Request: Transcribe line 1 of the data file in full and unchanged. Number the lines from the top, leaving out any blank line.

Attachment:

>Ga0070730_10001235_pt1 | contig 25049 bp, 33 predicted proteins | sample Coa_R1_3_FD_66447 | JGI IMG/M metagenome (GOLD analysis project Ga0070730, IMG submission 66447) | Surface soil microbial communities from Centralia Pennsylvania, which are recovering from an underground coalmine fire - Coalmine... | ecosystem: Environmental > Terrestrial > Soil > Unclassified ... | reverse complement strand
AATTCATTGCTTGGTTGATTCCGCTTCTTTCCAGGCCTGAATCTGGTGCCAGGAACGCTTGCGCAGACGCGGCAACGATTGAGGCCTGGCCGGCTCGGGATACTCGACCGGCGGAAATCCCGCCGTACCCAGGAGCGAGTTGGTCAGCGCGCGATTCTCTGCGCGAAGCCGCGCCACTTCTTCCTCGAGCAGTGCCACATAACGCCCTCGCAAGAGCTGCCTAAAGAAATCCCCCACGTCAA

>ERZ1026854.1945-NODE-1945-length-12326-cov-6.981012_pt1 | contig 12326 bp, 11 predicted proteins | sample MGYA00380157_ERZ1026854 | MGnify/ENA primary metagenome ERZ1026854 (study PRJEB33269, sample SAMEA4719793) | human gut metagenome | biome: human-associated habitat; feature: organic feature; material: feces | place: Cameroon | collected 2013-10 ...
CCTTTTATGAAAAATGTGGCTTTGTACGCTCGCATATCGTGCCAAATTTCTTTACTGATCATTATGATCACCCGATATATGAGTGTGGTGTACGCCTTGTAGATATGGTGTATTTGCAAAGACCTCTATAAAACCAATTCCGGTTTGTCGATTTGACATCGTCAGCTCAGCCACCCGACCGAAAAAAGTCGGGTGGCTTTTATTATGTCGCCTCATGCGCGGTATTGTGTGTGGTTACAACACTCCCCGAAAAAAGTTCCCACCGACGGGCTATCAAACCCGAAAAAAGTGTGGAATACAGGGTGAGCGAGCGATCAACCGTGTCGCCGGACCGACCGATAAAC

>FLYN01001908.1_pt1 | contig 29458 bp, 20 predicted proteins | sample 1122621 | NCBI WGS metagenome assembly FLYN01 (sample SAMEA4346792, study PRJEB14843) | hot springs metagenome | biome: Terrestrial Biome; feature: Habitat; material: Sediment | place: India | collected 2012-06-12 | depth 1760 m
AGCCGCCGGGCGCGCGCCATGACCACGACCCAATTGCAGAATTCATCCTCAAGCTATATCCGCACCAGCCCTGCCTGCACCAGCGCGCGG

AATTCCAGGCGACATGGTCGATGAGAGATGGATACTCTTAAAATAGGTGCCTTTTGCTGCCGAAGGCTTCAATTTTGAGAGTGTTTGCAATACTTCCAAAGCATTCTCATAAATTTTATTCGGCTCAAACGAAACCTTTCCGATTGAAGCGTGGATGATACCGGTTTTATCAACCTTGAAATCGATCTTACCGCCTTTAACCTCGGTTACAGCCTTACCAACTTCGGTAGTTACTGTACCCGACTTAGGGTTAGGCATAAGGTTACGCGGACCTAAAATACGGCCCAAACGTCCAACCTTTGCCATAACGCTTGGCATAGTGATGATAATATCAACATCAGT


>Ga0070730_10001235_pt1 | contig 25049 bp, 33 predicted proteins | sample Coa_R1_3_FD_66447 | JGI IMG/M metagenome (GOLD analysis project Ga0070730, IMG submission 66447) | Surface soil microbial communities from Centralia Pennsylvania, which are recovering from an underground coalmine fire - Coalmine... | ecosystem: Environmental > Terrestrial > Soil > Unclassified ... | reverse complement strand